Cost of tuition is still on the rise, according to the College Board’s 2018 report on Trends in College Pricing. This could be a potential concern for students pursuing higher education and may lead to increasing work hours or the addition of another job to supplement their income.
“Between 2008-09 and 2018-19, average published tuition and fee prices rose by $930 (in 2018 dollars)at public two-year colleges, by $2,670 at public four-year institutions, and by $7,390 at private nonprofit four-year colleges and universities,” quoted from the 2018 report on Trends in College Pricing by the College Board.
According to the College Board’s report, the average tuition and fees between 2013-14 and 2018-19 rose by 5% ($3,500-$3,660) at two-year public colleges and the cost of four-year colleges rose by 7% ($9,590-$10,230). This does not account for cost of living or average pricing for living on campus.
“On average, grant aid and tax benefits cover all of the tuition and fees for public two-year college students. Still, the average full-time student in this sector has to cover almost $8,300 per year in non tuition expenses. That amount averages almost $15,000 for public four-year college undergraduates and about $27,300 for those enrolled in private nonprofit four-year colleges and universities,” said the Trends in College Pricing 2018 report.
Zoie Atkinson is a sophomore at WTAMU majoring in criminal justice and an employee at Jason’s Deli. She has been working there for almost a year and works from around 30 to 35 hours a week. Paired with her job, Atkinson is also taking 13 hours worth of classes this semester.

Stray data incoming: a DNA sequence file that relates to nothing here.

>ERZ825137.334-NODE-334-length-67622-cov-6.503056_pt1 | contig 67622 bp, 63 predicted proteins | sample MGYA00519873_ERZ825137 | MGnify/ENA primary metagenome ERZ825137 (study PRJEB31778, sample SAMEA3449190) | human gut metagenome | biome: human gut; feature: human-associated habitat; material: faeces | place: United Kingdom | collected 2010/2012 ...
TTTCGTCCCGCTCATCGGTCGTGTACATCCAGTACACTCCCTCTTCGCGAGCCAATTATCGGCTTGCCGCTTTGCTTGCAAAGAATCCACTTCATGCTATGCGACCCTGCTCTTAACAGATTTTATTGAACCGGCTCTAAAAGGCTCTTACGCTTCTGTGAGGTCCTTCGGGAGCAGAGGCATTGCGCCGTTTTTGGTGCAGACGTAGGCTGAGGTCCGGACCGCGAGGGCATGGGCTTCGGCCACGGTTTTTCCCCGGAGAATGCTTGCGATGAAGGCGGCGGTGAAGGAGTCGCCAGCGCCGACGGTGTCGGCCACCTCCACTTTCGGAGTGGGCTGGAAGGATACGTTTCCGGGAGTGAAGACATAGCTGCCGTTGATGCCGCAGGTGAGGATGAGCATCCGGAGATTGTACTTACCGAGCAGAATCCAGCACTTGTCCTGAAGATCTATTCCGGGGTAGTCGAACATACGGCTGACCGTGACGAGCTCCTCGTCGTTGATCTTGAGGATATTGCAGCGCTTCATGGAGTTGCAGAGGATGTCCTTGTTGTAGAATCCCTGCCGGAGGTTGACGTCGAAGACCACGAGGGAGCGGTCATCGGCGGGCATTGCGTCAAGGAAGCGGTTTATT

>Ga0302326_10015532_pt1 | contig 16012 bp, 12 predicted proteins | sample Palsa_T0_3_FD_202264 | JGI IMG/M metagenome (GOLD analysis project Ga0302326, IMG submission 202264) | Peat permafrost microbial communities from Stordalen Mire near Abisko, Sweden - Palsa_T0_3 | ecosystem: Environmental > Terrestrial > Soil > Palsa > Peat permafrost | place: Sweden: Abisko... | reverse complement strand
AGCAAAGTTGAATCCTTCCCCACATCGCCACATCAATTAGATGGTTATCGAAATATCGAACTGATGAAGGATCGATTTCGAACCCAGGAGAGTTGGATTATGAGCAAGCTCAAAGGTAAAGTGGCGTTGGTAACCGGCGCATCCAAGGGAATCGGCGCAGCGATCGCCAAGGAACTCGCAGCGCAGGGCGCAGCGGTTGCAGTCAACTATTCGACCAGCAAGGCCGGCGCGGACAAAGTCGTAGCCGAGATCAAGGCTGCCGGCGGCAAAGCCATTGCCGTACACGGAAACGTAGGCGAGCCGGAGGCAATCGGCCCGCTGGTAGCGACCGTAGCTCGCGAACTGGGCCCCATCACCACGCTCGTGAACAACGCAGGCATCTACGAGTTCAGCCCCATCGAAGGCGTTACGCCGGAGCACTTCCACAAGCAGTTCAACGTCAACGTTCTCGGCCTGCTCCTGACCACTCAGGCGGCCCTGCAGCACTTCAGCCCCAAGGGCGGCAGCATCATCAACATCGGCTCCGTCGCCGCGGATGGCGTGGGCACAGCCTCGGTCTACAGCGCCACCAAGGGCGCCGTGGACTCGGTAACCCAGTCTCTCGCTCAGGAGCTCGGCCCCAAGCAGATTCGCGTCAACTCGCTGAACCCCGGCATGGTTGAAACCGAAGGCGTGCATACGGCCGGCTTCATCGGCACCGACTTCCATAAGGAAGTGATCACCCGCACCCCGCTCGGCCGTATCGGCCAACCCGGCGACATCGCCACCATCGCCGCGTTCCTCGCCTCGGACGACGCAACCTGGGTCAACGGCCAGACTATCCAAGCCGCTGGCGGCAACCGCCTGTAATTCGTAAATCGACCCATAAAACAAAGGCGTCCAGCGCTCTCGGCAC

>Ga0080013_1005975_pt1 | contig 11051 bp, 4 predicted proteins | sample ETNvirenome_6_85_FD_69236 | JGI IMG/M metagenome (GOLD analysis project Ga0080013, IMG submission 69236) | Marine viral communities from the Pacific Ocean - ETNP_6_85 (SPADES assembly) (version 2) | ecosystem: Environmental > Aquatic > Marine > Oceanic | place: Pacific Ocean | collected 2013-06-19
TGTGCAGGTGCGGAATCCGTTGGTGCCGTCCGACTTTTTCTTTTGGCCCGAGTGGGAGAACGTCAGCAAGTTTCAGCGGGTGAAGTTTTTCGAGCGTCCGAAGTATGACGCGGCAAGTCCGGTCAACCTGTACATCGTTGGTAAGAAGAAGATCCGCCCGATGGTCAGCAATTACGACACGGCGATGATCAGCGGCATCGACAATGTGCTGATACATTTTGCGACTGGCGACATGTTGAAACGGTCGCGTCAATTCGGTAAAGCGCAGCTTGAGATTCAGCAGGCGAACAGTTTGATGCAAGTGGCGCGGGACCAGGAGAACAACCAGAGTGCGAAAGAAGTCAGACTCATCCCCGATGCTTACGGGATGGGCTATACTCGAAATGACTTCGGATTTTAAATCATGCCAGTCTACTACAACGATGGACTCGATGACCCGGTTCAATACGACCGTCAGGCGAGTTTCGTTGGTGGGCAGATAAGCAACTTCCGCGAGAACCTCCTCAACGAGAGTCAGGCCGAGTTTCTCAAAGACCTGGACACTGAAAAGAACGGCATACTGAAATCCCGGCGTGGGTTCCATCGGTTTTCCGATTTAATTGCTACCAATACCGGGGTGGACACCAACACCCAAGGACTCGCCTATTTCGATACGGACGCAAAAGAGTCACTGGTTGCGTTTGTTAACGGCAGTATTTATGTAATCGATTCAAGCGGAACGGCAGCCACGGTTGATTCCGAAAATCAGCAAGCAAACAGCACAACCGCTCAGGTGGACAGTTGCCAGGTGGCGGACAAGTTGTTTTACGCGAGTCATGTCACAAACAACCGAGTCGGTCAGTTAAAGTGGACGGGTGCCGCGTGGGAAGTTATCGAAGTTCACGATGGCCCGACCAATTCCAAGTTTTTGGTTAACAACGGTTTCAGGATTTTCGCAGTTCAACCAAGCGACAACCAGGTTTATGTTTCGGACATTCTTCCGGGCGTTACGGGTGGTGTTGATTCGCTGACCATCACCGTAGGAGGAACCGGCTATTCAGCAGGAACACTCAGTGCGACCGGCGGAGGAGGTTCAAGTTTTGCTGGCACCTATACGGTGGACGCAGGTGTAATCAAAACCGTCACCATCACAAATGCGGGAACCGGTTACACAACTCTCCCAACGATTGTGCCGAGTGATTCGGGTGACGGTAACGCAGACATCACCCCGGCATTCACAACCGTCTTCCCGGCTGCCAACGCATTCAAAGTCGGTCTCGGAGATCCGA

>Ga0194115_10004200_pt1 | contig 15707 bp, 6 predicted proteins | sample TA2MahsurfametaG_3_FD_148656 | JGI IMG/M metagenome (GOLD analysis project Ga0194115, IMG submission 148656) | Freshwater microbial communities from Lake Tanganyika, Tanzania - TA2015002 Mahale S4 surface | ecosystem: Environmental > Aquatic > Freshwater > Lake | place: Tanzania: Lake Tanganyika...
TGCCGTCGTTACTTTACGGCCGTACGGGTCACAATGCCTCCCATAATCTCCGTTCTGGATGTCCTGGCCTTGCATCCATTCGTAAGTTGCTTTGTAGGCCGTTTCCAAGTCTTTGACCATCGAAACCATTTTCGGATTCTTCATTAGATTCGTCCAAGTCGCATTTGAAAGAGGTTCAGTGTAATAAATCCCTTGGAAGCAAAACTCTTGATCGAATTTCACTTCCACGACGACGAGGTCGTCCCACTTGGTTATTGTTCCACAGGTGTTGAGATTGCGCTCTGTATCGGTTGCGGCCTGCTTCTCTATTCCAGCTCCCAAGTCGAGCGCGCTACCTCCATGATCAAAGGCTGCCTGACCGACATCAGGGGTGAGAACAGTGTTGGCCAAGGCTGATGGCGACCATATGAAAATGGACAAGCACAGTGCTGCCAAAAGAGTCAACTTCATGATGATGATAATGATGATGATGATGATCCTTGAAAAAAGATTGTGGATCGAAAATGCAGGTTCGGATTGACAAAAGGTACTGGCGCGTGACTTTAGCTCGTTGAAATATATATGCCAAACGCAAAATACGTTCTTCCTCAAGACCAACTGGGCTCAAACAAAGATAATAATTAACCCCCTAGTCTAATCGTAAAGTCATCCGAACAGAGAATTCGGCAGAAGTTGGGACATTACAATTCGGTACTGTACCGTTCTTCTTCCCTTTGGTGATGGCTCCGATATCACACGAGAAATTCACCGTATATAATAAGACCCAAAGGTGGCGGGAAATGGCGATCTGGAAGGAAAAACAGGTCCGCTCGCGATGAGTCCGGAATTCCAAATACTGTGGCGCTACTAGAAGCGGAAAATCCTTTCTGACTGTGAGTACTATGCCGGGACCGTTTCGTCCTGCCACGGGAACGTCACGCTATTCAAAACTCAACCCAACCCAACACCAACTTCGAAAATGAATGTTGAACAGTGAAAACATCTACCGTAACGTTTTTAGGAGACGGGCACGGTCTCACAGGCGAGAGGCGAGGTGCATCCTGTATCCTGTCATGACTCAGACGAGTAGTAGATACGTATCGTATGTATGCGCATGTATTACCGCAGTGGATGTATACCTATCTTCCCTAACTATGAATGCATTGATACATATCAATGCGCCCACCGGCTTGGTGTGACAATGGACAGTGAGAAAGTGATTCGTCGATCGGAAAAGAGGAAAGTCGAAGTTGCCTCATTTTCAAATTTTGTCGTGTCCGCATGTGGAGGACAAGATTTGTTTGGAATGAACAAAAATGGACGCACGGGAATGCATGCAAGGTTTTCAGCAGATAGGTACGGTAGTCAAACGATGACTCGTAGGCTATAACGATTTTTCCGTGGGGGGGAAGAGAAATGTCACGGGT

“I think I’m still learning how to balance my work and school. I think coming on campus early really helps because I am kind of forcing myself to be productive,” said Atkinson.
Employees are not allowed to complete classwork while on the job. To curb this, Atkinson arrives on campus two hours before her first class at 9:30 a.m. so that she can finish her homework. She said that her work is helpful in accommodating for when employees need to complete their classwork.
Silvestre Nathaniel Perez is a freshman at WTAMU and a pre-medicine and health sciences major. Perez works as a farmhand and has been employed by him for the past four years. He averages about 10 hours a week and is also taking 14 hours of classes this semester.
“I focus on what is needed first then I do what is wanted after,” said Perez. “I work on schoolwork then my free time is left to other studies and fun.”
Perez cannot complete classwork while at his job due to the nature of it. He usually tries to work on homework after class or during lunch. Perez will sometimes wake up early before classes to complete work he was able to the day previous.